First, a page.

The Chicago Bears fell to (1-2) with the loss to Cleveland on Sunday, the final score being 26—6. The Browns dominated from start to finish defensively. Chicago was out-coached as well, with little adjustments made throughout the game to help Justin Fields while playing behind an over-matched offensive line. This recap is going to be short and sweet, fire Matt Nagy and Ryan Pace.
As an “offensive guru” Matt Nagy should have this offense looking competent and at least average. Nagy’s biggest draw as a head coach in 2018 was his scheme coming from Andy Reid’s coaching tree. As it turns out, Nagy’s biggest weakness is actually calling plays in a game. The scheme means nothing if you don’t know how to tie them all together to keep the defense off-balance.
It might be okay if Nagy was just a bad play caller, but he also has shown he’s incredibly ignorant to his own shortcomings. At the end of last year Bill Lazor took over as offensive coordinator and the offense looked and played better on Sundays. This off-season Nagy announced he would resume calling plays for the 2021 season, highlighting his arrogance. Nagy has always come off as thinking he is the smartest guy in every room, exuding arrogance.
Ryan Pace has a long list of questionable decisions. One of the worst he has made is releasing Charles Leno, in favor of keeping Jimmy Graham. Pace signed Jimmy Graham before the 2020 NFL Draft. In that draft, Pace used their first selection (#43 Overall) on Tight End, Cole Kmet. Pace has a history of signing deal with players then immediately drafting their replacements in the same year, doing it with Andy Dalton and Mike Glennon as well. However, Pace did not let Graham walk and save the team roughly $7 million. Instead he cut Chicago’s starting Left Tackle, who saved them roughly the same $7 million. Pace also re-structured Graham’s deal right before the 2021 season, Graham now will be on the roster for the 2022 season as well. The unwillingness to let go of Graham is perplexing.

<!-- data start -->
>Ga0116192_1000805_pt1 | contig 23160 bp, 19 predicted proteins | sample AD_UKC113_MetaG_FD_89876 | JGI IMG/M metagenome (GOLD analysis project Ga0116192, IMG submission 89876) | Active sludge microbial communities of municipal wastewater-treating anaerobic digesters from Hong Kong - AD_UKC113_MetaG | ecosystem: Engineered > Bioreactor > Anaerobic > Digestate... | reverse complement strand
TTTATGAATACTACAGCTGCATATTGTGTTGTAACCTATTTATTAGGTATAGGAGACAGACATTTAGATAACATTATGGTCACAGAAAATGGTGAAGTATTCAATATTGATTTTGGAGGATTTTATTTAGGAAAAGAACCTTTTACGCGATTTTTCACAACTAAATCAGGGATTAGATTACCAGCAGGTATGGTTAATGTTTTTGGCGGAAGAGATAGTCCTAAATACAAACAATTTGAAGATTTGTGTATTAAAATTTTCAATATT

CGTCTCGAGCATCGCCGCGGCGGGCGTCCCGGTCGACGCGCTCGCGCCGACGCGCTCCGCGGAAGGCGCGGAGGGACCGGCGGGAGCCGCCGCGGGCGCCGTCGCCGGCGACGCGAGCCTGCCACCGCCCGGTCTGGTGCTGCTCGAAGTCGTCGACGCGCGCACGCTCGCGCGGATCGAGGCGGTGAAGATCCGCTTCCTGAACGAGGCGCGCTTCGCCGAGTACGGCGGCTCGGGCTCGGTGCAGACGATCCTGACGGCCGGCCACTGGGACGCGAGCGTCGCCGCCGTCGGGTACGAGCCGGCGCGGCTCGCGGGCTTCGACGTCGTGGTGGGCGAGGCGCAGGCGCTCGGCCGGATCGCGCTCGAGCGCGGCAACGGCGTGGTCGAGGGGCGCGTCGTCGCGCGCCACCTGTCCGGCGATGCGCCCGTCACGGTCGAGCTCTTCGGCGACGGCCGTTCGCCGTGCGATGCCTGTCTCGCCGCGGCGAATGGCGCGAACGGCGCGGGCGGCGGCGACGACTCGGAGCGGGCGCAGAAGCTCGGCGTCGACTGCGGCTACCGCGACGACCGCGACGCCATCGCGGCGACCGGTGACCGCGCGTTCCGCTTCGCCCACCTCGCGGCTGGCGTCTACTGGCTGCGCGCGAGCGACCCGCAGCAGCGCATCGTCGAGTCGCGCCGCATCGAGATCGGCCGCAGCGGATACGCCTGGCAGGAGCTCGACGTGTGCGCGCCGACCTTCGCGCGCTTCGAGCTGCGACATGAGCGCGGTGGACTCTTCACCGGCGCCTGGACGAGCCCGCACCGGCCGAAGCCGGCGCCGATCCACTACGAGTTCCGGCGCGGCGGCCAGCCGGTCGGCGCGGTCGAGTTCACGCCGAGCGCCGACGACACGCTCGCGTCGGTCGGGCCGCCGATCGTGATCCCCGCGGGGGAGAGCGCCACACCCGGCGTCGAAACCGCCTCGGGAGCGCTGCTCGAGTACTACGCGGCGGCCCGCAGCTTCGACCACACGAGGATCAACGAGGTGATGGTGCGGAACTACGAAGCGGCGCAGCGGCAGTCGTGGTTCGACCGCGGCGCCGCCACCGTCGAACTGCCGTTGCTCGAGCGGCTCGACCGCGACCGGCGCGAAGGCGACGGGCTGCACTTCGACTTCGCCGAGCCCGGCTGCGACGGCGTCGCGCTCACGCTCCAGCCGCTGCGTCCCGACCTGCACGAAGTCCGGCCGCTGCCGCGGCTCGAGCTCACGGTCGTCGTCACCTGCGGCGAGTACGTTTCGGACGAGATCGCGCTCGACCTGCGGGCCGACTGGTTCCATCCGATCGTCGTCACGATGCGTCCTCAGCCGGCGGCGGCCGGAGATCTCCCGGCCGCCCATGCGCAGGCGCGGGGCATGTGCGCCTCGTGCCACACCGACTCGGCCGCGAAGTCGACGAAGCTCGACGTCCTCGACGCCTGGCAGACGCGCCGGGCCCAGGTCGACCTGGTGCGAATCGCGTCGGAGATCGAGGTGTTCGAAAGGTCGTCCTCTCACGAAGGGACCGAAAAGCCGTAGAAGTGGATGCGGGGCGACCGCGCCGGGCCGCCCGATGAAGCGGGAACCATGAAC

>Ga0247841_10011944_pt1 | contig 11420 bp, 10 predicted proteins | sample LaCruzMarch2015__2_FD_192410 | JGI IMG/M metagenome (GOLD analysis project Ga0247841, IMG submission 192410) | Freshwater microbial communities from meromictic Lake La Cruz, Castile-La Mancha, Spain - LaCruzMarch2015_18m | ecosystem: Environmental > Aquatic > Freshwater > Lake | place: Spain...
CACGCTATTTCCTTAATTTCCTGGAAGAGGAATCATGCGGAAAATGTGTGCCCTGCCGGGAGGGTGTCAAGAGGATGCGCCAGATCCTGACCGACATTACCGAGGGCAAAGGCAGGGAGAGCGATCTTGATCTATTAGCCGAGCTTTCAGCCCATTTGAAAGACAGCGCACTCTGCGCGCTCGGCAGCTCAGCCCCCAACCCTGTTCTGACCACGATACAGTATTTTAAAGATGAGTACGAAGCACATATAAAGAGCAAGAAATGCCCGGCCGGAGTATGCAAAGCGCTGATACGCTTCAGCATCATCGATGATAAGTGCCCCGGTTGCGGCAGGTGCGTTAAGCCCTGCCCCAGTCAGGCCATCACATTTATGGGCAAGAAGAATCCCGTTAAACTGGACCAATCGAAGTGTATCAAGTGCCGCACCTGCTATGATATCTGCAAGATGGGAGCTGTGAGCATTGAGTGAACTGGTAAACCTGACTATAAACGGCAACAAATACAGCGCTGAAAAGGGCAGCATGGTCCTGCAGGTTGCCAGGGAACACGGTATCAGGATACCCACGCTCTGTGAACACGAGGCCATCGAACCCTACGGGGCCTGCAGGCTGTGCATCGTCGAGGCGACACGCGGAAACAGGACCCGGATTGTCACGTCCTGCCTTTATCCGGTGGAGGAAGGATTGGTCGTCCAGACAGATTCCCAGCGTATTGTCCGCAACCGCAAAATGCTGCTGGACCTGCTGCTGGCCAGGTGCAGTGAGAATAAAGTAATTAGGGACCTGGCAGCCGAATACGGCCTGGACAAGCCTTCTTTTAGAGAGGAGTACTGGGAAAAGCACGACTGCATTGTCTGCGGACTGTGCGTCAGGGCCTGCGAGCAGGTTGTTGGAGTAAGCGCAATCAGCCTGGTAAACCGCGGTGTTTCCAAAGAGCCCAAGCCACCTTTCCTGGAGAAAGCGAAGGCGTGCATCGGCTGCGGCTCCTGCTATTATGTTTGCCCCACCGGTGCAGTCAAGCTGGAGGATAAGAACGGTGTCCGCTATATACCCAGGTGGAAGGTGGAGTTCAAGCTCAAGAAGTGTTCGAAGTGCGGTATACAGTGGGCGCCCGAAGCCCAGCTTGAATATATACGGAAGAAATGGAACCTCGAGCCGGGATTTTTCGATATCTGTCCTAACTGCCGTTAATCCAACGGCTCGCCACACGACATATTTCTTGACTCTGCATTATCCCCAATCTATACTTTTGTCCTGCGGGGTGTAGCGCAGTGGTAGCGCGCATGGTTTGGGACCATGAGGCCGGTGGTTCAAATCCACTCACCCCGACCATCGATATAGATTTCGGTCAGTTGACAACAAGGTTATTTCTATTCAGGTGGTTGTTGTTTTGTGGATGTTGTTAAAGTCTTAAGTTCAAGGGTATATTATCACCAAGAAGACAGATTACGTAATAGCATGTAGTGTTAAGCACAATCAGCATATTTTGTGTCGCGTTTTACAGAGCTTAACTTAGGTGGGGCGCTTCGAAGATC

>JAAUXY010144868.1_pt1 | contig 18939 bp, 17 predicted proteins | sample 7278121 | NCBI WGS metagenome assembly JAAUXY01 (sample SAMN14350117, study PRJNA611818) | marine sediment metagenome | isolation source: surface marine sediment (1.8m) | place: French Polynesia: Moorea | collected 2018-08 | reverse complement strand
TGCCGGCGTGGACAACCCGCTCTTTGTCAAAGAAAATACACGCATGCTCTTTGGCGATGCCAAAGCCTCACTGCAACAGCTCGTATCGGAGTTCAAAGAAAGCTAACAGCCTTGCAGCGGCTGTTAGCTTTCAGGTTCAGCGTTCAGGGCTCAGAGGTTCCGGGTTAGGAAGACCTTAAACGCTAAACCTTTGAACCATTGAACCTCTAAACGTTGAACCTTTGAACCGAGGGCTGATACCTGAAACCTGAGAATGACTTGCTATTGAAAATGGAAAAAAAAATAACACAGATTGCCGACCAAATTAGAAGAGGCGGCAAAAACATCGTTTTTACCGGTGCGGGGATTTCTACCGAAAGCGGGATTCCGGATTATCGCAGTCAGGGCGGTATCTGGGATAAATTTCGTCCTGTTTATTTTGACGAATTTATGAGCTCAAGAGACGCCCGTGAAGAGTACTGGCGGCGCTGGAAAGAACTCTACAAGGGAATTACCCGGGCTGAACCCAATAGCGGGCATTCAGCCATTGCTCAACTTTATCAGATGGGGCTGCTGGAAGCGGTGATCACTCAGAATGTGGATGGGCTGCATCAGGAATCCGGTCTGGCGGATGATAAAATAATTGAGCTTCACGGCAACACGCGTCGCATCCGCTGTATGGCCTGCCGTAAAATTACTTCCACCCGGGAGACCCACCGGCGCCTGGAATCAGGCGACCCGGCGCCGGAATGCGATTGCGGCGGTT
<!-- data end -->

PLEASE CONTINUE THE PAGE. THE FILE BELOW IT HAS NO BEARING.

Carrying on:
Ryan Pace has also shown a complete disregard for the future of the franchise. Highlighted by the Jimmy Graham re-structure, Pace has a long history of pushing money into the future. This is most famously used by the New Orleans Saints, however they were perennial Super Bowl contenders with Drew Brees. The Chicago Bears are not that at the moment and haven’t been for a very long time. 2018 was a great year and I can understand being aggressive in the off-season to go all-in for the 2019 season.
That did not work, Chicago ended with an 8-8 record on the season. At that time, Pace should have just accepted that this team was not ready to contend for a championship. Mitch Trubisky had taken a step back and was not looking like a franchise signal caller. Instead, Pace traded for Nick Foles. A quarterback who was outplayed in 2019 by an undrafted free agent. This was a desperation move to win-now and hopefully not get fired.
Pace would continue to sign players in hopes of winning and therefore saving his own job. Robert Quinn would be signed to a five-year $70 million deal in 2020. A significant over-pay for an aging pass rusher. Pace would continue the trend by signing Andy Dalton to a one-year deal and restructuring it to be spread across two-years. Again, highlighting how Pace continues to push money into the future to try and win right now. A bad strategy or a team that is in no position to even make the playoffs, let alone actually contend for a championship.
Matt Nagy and Ryan Pace have displayed an incredible amount of arrogance and self-preservation. Something this franchise needs to purge and start new. As most Bears fans are aware, the problems do not stop at the General Manager, they go all the way up to the CEO and President, Ted Phillips. The McCaskey’s have to make a change, similar to what Washington has done. They brought in former NFL player, Jason Wright as their President. Bringing new life to the franchise and someone who has knowledge and experience in NFL locker rooms. Ted Phillips has made plenty of bad hires at the general manger position, it’s time for Phillips to look in the mirror and wonder if he is the problem as well.
My apologies for the gloom and negative article, but after Sundays showing I’m not sure there is anything positive about this Bears organization. As long as Matt Nagy and Ryan Pace are the Head Coach and General Manager I can’t imagine Chicago developing and maintaining a championship-level team. Furthermore, as long as Ted Phillips is running the front office I can’t imagine Chicago finding a championship-caliber General Manager and Head Coach.
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